It is well known that the AEC formally comes into being at the end of this year, thereby formalizing closer integration of the economies of the 10 countries comprising the regional grouping. But by its very name, AEC is focused almost entirely on the economy. Hence, the specific policy, institutional and administrative reforms that the member-countries had committed to under the AEC Blueprint, numbering more than 400, focus on the economy and on making trade and investment flow more freely across the region. Strategies to achieve this include wider and deeper liberalization of trade and investment policies, trade and investment facilitation, and greater physical, institutional and people-to-people connectivity. These entail measures like extending trade and investment liberalization to services; easing infrastructure and policy impediments to the movement of vehicles, goods, services, knowledge and skilled labor across national borders; and activities to promote wider and stronger interaction among the peoples of the Association of Southeast Nations (Asean).
Where is the environment in all of this? How do we ensure that in the drive toward freer flow of goods, services, capital, knowledge and capital across the region, we will not end up sacrificing the natural environment and the wellbeing of people and communities in the process? How do we avoid the problems caused by transnational crime, illegal immigration, environmental degradation and pollution both within and across national borders, and other cross-border challenges? Will we not see the dreaded “race to the bottom,” where governments are too often led to relax social and environmental protection standards in the competition to attract a greater share of investments? Will the preoccupation with economic growth set aside the concern for sustainability and ensuring long-term welfare across generations?
In the approach to Asean integration as a regional community, there appears to be a key aspect of integration missing. While it seeks closer integration among the economies of the region, it appears to neglect the holistic integration of the social, environmental and economic dimensions of development. Instead of an integrated strategy to achieve the envisioned Asean community, it compartmentalizes the approach into three distinct tracks toward its attainment. It’s well known that there’s an Asean Economic Community, but it’s not as well known that there’s such a thing as an Asean Socio-Cultural Community (ASCC), and an Asean Political-Security Community
(APSC) as well. The latter two, in fact, do not receive attention anywhere near that given to the AEC, and commitments therein don’t seem to be as closely tracked and monitored, as have been those in the AEC Blueprint.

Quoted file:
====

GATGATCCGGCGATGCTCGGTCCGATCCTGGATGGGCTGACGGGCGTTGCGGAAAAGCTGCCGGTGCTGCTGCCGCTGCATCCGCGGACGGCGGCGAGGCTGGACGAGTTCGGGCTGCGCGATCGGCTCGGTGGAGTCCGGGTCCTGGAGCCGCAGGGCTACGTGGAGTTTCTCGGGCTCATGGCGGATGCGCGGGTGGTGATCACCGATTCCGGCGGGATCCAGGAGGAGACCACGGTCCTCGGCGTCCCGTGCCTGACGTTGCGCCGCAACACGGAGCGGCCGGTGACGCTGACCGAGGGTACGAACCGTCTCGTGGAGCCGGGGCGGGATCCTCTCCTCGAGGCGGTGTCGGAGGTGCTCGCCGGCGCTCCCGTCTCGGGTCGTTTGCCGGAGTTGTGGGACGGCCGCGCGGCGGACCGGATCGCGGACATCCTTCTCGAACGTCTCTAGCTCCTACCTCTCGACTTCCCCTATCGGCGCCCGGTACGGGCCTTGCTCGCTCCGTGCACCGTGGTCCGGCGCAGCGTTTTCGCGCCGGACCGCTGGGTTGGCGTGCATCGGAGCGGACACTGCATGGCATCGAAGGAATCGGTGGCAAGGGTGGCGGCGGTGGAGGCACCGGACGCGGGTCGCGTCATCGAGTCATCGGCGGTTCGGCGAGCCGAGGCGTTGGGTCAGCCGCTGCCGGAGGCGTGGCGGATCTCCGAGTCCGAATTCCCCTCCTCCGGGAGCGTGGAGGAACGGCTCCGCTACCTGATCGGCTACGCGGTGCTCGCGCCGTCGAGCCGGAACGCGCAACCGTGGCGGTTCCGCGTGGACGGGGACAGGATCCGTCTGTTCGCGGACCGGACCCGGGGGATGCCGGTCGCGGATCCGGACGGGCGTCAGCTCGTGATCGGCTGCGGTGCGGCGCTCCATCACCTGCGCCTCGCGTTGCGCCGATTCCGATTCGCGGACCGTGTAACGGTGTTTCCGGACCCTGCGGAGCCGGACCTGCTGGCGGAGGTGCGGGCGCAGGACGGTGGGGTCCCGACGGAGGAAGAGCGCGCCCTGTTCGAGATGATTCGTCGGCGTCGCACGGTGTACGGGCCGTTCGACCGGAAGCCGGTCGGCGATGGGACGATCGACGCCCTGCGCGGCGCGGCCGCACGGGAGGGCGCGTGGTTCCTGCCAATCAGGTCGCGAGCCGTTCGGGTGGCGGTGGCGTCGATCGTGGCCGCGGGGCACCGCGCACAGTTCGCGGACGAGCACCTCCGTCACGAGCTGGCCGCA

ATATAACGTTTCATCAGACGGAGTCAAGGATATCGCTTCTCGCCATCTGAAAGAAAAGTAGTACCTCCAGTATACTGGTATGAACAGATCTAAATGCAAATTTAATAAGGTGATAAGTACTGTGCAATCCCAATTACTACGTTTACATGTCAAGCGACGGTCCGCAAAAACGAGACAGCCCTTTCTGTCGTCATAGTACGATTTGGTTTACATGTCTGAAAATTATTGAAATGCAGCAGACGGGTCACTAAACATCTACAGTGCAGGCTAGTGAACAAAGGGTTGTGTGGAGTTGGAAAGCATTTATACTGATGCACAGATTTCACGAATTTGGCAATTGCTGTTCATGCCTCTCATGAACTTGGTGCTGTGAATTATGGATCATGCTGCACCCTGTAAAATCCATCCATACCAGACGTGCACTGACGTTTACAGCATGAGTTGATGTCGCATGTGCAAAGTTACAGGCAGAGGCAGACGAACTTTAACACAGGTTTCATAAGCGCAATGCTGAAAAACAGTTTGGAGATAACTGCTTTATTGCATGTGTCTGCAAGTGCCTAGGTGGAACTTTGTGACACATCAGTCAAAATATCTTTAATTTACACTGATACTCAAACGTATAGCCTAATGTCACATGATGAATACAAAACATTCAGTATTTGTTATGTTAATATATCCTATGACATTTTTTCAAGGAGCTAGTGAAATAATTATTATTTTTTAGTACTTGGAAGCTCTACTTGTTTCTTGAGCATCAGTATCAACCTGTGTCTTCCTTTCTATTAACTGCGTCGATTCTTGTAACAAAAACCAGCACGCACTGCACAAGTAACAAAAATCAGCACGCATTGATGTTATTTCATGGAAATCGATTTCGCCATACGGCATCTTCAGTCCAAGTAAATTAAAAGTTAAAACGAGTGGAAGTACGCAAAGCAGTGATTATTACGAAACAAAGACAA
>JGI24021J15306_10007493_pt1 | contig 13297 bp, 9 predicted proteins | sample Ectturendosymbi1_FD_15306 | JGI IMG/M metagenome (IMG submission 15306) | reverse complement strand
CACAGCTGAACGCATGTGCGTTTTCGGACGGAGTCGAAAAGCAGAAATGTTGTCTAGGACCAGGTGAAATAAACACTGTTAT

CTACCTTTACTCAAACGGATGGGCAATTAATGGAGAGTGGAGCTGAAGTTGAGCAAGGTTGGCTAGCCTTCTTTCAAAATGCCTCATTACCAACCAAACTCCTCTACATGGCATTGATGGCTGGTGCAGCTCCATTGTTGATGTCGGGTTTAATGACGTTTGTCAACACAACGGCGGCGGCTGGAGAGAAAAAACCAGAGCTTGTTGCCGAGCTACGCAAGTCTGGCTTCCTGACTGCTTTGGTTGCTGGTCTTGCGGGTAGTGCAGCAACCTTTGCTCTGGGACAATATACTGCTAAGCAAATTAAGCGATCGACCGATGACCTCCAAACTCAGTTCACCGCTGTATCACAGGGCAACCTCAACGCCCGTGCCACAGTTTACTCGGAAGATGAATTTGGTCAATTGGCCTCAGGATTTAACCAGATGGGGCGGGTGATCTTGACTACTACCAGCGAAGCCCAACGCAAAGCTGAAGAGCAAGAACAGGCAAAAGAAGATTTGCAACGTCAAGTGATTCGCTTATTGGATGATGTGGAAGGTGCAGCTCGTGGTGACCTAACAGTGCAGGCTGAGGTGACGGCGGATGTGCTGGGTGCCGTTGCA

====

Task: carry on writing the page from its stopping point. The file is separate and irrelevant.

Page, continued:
It is under the ASCC that the natural environment is addressed. Under “Ensuring Environmental Sustainability,” the ASCC Blueprint in fact says all the right things in terms of challenges and strategies. It identifies 11 thrusts addressing, pursuing or promoting: (1) global environmental issues; (2) transboundary environmental pollution, particularly haze pollution and movement of hazardous wastes; (3) environmental education and public participation; (4) environmentally sound technology; (5) quality living standards in Asean cities/urban areas; (6) harmonization of environmental policies and databases; (7) sustainable use of coastal and marine environment; (8) sustainable management of natural resources and biodiversity; (9) sustainability of freshwater resources; (10) climate change and its impacts; and (11) sustainable forest management.
This is all well and good, except that those in government who will pursue these thrusts and translate them into action are in different ministries or offices from the ones that will act in pursuit of the AEC Blueprint. We all know that tensions often arise between actions to facilitate business and promote economic growth, and those needed for environmental sustainability, even as the ideal approach is one where proper balance is achieved in both. Left to itself, business acting in response to market forces and trends will tend to have a shortsighted planning horizon, versus the intergenerational perspective that sustainable development demands. Economic officials responding to concerns from business stakeholders will in turn tend to neglect longer-term environmental implications of economic policies and measures they undertake. A holistic and integrative approach will thus be elusive unless the decision-making process brings together policymakers from the various perspectives involved. But governments and Asean mechanisms have always been structured sectorally. It will take a deliberate move away from compartmentalized planning and decision-making, toward a more holistic and integrative approach, to overcome this.
There’s reason to be hopeful, however. Rather than permit a “race to the bottom,” for example, the Asean governments can decide to coordinate and deliberately harmonize social and environmental standards. Business matching initiatives that identify and link firms so that one firm’s waste and byproducts are another’s inputs—thereby promoting minimum or zero-waste outcomes—are likely to find even more such matches when done at a regional level. The move toward greater connectivity and integration within the region actually provides greater opportunities to address key sustainability challenges. Asean just needs to be creative enough to find them.
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Read more: http://opinion.inquirer.net/84833/the-environment-in-asean-integration#ixzz3ZuSOX600
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